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LEADERS IN EDUCATION: Allison Chancey

Tuesday, September 22, 2015   (0 Comments)
Posted by: Professional Educators of Tennessee
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Originally published in TREND magazine at www.trendtn.com 


 

FOR IMMEDIATE RELEASE

 

LEADERS IN EDUCATION: ALLISON CHANCEY [Download Article]

 

Allison Chancey is the 3rd  District Representative on the Tennessee State Board of Education (SBE). She is the only member on the state board who also is a classroom teacher. Mrs. Chancey is a 2nd grade teacher in Bradley County, and is a member of Professional Educators of Tennessee.


 

Q: On behalf of our members, we thank you for taking time to share with our educators today. Tennessee’s SBOE develops policy and regulation on a wide variety of education topics. How does that work?

 

A: The State Board of Education meets at least four times a year. Often, we meet more than that as the need arises. We have a well-qualified staff that works hard and presents us with research they have done on current policies and educational topics on our agenda. Their findings are sent to us a week or two before each meeting for us to study and review. Before each board meeting we have a workshop where given items are discussed and questioned as needed. We are very fortunate to have the hardworking staff that we have. The nine board members bring different fields of experience that gives us a broad spectrum of educational needs. As a teacher, I get to present how things are from the front lines of the classroom.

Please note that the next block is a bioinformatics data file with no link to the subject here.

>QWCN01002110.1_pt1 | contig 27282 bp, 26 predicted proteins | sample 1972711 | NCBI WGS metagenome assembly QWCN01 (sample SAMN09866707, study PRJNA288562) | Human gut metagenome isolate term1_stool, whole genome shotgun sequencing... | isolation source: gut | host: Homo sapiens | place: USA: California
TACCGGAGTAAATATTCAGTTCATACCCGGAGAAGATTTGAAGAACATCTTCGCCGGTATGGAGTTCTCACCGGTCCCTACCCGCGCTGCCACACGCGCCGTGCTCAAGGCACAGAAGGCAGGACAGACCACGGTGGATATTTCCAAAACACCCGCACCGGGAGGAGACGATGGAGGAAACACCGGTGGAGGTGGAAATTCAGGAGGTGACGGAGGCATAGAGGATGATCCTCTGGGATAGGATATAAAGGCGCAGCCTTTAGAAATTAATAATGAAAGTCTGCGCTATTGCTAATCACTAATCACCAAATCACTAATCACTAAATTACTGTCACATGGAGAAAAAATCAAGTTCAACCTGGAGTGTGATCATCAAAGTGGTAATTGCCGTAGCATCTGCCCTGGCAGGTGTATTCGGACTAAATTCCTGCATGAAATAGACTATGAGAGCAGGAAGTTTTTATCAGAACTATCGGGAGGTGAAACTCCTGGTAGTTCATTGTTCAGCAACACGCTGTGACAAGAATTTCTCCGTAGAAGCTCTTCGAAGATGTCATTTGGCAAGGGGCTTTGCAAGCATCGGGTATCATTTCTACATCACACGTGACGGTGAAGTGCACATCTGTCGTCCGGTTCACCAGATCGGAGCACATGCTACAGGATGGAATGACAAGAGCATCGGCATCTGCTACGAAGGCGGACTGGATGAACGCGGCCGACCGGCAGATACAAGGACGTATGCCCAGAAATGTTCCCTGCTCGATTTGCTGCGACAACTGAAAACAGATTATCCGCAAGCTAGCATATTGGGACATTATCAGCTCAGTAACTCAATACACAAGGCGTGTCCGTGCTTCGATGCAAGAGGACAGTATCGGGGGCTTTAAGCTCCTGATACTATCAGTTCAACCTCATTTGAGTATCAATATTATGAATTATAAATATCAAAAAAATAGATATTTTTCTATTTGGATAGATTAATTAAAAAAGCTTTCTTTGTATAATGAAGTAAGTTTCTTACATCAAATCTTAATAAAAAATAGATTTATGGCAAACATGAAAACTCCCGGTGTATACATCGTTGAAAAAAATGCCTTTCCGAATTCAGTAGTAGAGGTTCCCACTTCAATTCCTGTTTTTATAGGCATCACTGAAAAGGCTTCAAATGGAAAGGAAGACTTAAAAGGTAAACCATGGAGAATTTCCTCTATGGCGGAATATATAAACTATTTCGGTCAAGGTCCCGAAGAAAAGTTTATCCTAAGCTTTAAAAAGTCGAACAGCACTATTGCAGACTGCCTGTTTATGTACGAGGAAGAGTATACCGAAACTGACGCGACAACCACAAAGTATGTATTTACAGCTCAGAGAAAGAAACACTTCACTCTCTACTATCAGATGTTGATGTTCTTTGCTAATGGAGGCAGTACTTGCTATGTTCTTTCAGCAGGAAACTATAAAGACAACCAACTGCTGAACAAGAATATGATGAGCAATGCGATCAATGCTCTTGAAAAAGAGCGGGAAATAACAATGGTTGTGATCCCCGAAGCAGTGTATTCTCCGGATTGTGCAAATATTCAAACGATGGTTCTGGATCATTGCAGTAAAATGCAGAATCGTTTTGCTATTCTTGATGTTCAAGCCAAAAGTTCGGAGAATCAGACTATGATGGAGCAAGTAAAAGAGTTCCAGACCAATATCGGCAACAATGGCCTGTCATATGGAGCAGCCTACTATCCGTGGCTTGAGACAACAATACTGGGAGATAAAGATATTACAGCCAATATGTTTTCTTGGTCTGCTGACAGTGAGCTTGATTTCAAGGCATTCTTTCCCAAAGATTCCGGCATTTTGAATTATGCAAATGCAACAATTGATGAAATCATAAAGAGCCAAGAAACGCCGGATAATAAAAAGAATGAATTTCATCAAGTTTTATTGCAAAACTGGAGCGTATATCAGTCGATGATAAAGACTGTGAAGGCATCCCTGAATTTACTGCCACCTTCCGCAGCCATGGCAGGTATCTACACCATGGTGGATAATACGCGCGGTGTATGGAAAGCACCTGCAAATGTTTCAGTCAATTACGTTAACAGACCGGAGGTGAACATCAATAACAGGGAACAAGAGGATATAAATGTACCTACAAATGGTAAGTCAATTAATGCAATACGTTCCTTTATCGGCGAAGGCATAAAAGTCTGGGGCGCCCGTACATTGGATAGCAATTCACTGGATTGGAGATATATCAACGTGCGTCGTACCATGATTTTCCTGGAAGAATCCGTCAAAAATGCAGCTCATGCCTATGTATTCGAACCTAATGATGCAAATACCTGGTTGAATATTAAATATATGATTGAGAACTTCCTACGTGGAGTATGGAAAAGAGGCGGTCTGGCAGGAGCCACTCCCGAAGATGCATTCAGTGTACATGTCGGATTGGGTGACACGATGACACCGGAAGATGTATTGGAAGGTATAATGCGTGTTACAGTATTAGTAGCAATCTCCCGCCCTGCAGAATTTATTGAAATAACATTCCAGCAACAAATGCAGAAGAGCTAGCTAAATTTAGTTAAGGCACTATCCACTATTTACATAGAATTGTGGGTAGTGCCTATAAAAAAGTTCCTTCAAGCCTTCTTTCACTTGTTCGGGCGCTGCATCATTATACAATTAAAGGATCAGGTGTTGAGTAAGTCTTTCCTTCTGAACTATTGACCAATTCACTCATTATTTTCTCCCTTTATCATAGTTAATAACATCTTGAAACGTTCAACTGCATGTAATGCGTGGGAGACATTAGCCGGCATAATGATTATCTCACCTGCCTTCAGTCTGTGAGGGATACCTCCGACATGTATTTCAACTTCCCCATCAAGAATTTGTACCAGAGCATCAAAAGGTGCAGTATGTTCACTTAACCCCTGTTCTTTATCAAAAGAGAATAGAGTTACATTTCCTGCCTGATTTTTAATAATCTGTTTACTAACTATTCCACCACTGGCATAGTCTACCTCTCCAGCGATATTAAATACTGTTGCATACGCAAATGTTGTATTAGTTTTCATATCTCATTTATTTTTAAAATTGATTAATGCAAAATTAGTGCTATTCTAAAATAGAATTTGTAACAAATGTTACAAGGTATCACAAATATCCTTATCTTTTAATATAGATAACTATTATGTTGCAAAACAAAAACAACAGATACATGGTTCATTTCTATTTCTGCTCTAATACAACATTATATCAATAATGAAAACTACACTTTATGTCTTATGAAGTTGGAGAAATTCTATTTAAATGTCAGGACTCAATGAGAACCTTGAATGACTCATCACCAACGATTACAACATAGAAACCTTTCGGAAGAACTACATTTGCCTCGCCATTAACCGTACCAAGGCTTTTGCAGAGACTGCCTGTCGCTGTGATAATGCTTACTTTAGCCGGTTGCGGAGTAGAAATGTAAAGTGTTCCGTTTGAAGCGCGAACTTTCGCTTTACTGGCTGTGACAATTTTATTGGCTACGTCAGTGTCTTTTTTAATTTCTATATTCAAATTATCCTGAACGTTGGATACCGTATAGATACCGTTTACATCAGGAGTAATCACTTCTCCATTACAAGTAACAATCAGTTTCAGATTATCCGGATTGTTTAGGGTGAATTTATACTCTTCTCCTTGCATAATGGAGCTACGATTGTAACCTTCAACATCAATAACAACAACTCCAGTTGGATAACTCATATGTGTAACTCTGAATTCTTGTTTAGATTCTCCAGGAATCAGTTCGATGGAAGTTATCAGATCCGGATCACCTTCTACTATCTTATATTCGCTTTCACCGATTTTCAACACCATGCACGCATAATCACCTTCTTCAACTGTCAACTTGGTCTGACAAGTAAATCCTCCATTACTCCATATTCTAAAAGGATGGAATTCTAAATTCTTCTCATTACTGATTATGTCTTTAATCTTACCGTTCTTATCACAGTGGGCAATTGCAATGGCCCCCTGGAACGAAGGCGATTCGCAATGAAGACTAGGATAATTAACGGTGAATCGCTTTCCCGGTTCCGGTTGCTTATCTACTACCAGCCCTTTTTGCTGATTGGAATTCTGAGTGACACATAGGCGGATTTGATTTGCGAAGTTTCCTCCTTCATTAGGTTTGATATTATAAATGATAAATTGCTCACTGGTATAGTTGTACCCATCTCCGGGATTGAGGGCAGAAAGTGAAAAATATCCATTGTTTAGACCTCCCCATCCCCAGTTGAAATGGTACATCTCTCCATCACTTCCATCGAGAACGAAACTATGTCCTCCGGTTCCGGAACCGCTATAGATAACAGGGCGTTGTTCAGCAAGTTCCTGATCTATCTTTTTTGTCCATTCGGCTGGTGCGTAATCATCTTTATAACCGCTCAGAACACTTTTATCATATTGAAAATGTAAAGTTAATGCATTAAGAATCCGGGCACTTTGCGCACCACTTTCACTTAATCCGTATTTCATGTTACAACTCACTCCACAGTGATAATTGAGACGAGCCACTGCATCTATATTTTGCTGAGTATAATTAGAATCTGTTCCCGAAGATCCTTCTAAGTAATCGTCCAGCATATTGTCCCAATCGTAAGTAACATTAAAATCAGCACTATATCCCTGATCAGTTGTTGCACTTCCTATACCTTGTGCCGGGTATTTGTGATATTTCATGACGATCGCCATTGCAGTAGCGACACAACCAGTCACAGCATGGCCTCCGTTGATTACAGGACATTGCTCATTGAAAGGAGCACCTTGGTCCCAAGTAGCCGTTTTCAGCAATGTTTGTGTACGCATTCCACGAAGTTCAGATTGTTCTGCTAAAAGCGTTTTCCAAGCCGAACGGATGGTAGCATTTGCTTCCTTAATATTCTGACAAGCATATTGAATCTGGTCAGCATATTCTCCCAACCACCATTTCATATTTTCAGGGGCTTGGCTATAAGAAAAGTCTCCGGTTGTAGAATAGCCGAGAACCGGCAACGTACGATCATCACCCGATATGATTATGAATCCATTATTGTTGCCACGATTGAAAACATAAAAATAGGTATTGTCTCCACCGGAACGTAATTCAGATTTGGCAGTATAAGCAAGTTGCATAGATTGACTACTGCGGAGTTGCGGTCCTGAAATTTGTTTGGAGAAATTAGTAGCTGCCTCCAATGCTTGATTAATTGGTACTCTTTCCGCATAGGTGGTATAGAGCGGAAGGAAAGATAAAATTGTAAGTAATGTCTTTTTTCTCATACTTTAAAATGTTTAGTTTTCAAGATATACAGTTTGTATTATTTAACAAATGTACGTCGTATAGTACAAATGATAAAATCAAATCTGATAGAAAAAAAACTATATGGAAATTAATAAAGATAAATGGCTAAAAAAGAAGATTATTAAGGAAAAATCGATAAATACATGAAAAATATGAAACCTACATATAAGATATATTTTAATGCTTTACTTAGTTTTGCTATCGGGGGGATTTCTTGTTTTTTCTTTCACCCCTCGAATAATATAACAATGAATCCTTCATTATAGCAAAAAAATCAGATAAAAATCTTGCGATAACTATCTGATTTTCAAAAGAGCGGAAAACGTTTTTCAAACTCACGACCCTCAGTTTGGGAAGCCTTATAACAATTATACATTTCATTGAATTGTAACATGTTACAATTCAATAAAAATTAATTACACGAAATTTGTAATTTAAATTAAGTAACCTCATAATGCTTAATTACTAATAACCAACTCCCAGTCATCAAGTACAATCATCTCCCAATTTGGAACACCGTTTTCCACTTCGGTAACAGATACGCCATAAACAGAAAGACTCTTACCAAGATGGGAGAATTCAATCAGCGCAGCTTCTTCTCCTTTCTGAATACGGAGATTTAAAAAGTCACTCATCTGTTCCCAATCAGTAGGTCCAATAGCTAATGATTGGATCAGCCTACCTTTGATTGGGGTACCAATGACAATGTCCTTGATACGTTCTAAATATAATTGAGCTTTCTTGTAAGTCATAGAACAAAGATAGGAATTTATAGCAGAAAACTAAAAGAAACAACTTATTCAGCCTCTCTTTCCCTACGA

Q: You are currently the only member of the state board of education that has actual classroom teaching experience - how has that experience helped you on the state board?